Our drugs policy is not working. We must act now to save lives.
“Let’s be evidence driven.” I could not agree more.
While successive Government administrations have flip-flopped over drugs policy, shifting between the zero tolerance ‘war on drugs’ approach, through abstinence, declassification and even legalisation, what none have done is taken in to account the full wealth of evidence available.
So let’s start with some facts.
The Office for National Statistics has published the latest annual figures for the number of drugs related deaths. It is 4,359. That is the highest number, and the highest yearly increase since records began in 1993. For context, this is double the fatalities from road accidents.
There may be some who say that illicit drug use is a crime, that a zero tolerance approach must be taken, and that we should not tacitly condone this behaviour by offering services that protect drug users from fatally overdosing.
Rather than debate opinions, let’s once more go to the evidence.
The Government’s own Advisory Council on the Misuse of Drugs (ACMD) produced a report in 2016 on reducing the level of opioid-related deaths. One of their clearly stated nine recommendations is:
“Consideration is given – by the governments of each UK country and by local commissioners of drug treatment services – to the potential to reduce DRDs [drug related deaths] and other harms through the provision of medically-supervised drug consumption clinics in localities with a high concentration of injecting drug use.”
I was elected on my Police and Crime Plan, which contains an underpinning theme of protecting people from harm, especially the vulnerable. Unfortunately, drug users are at risk of severe harm, both medically and from the criminal gangs who control the drug trade.
Some might say that my support of the consideration of drug consumption rooms is normalising drug use. This says more about their views that it does my own, as I am simply following the recommendation as stated by the Government’s expert advisers, and a range of other academics.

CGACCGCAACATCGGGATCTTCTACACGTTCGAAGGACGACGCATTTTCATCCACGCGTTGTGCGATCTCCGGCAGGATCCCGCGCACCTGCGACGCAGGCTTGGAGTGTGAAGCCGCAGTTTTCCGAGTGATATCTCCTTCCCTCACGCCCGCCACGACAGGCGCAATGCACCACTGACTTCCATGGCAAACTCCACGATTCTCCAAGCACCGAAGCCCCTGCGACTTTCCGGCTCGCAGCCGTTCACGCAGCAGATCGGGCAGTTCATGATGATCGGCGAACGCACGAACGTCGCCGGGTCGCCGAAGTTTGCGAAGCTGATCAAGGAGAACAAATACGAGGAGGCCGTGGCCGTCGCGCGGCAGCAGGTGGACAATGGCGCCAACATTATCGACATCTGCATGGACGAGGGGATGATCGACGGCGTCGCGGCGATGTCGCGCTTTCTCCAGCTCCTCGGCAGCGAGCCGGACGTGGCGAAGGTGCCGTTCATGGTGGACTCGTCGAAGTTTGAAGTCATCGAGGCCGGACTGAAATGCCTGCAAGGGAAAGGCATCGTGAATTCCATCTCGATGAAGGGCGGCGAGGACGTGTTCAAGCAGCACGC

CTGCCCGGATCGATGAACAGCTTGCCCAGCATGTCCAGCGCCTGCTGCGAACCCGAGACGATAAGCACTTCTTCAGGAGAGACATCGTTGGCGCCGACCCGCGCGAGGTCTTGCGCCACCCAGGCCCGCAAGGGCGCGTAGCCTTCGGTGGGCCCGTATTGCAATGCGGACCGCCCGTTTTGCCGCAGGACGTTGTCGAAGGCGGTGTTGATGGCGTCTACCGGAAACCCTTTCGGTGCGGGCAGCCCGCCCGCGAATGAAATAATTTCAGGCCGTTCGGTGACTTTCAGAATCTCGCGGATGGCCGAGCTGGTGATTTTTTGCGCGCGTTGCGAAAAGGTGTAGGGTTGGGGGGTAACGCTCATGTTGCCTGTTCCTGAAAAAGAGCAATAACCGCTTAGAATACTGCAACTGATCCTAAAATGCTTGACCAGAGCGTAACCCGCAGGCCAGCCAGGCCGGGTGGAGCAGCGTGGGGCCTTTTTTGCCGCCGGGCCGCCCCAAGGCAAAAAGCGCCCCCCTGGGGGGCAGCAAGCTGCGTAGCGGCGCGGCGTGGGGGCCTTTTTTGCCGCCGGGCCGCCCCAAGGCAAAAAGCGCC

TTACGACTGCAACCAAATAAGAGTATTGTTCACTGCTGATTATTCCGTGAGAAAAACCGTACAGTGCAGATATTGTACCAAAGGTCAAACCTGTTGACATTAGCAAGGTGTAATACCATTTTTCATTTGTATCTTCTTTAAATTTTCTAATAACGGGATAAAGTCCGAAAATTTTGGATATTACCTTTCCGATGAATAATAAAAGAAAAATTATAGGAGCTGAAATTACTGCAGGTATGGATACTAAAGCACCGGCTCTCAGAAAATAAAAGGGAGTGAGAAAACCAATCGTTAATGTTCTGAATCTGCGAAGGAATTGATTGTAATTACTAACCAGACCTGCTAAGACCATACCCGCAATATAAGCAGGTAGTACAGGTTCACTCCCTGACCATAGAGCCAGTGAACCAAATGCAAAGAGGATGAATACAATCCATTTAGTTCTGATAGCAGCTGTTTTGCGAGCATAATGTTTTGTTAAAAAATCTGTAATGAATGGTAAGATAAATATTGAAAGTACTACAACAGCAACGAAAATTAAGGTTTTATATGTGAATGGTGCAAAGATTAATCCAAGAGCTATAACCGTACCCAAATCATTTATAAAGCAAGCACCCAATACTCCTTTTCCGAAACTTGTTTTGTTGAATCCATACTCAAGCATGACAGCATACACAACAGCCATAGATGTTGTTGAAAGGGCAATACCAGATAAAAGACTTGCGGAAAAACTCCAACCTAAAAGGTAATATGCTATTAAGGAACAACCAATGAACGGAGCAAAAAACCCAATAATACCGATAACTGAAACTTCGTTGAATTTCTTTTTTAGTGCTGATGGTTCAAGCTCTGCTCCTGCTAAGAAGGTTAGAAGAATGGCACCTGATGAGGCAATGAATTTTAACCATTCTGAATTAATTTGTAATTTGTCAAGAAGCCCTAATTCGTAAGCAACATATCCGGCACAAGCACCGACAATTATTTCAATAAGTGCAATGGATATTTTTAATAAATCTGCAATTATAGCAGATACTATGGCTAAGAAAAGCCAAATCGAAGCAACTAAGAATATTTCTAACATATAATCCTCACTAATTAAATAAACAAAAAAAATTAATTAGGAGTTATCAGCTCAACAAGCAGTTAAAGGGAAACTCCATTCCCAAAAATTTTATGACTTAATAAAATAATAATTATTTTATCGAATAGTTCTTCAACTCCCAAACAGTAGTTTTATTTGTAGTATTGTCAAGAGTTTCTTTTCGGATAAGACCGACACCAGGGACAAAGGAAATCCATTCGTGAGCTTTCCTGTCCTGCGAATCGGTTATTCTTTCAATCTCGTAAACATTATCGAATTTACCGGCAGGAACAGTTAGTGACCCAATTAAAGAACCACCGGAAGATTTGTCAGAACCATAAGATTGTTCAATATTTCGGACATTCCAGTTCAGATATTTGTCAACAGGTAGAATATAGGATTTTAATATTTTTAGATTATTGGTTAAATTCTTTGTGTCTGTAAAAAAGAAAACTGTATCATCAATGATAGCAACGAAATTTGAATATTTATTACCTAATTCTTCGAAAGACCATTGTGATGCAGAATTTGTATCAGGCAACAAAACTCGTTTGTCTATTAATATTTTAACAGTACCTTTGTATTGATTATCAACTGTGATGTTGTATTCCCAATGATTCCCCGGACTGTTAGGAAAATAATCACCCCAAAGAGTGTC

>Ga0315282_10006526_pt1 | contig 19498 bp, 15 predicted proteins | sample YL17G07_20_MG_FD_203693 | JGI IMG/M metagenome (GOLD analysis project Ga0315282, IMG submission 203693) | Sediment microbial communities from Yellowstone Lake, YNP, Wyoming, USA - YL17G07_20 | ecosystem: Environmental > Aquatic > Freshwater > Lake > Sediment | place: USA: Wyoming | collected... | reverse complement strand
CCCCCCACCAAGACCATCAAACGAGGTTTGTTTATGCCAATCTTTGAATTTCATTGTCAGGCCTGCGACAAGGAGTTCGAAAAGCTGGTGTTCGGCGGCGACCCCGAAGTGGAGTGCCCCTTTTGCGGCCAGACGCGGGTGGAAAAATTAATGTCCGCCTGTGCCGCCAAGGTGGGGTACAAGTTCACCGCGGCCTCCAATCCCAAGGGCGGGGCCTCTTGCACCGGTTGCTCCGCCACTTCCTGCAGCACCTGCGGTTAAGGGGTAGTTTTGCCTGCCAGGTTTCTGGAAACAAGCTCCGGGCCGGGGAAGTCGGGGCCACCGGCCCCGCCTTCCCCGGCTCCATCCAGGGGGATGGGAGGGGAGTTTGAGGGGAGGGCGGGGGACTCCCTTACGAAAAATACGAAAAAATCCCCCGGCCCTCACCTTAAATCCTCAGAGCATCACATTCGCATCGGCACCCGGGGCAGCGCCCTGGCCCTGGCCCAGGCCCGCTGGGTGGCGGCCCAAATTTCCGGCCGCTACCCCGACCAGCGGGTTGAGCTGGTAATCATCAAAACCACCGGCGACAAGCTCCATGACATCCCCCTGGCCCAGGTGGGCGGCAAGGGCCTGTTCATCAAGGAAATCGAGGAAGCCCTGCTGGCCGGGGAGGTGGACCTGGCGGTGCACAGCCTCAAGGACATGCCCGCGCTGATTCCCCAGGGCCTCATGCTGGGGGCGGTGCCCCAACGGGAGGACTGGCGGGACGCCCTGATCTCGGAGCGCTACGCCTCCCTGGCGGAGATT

However, what about the other opinions that such facilities might encourage addiction, drive up consumption or drug-related crime? Well, again the ACMD report states that:
“Such facilities have not been found to increase injecting, drug use or local crime rates.”
Furthermore, the European Monitoring Centre for Drug and Drug Addiction (EMCDDA) position is also recognised by the Home Office, in that drug consumption rooms promote safe and hygienic drug use, reduce public nuisance, with no evidence of any increase in drug usage or frequency.
Their 2018 report contains a detailed overview of the peer-reviewed literature, and states:
“There is no evidence to suggest that the availability of safer injecting facilities increases drug use or frequency of injecting. These services facilitate rather than delay treatment entry and do not result in higher rates of local drug-related crime.”
Finally, and ironically, even though the Government turned down an application from Councillors in Glasgow for a drug consumption room, they accepted the research confirming their health benefits and how they would alleviate problems relating to public nuisance.
Drug consumption rooms, also known as overdose prevention sites, or similar, are well established in Europe, Australia and Canada. In fact, they have been operating elsewhere in Europe for the last three decades. Rigorous academic research shows that they provide medical supervision in a safe and controlled environment. Most importantly, there is unequivocal evidence to show a reduction in the number of drug related deaths, with no corresponding evidence of increased drug consumption.
Given the breadth of evidence, there are now several senior police officers, PCCs, MPs and public health experts who advocate the creation of a national network of such facilities, with the aim of stopping addicts from committing crime to feed their habit.
Therefore, if I may, I will continue to rely on peer-reviewed, Government accepted, academic findings rather than take the opinions of others.
I agree that the issue of drug consumption rooms must be addressed within the wider debate and framework around controlling the harm caused by drug taking. I furthermore acknowledge that, in an ideal world, neither PCCs, nor indeed policing as a whole, should be entering this debate.
However, I must deal with the reality. Our drugs policies are not working. I encourage naysayers to properly familiarise themselves with the evidence, and not be swayed by political opinion.
The time for lobbying is over. This is a public health crisis, and we must listen to the experts rather than political masses. I strongly advocate taking an evidence-based position, but I do so always, not just when it suits.
Therefore, I am unshakeable in my desire to pursue any effective, pragmatic and forward thinking way for Police and Crime Commissioners and Chief Constables to deploy their resources, skill and legal powers to tackle the scourge of drug related crime, whilst protecting vulnerable people who are at risk of harm.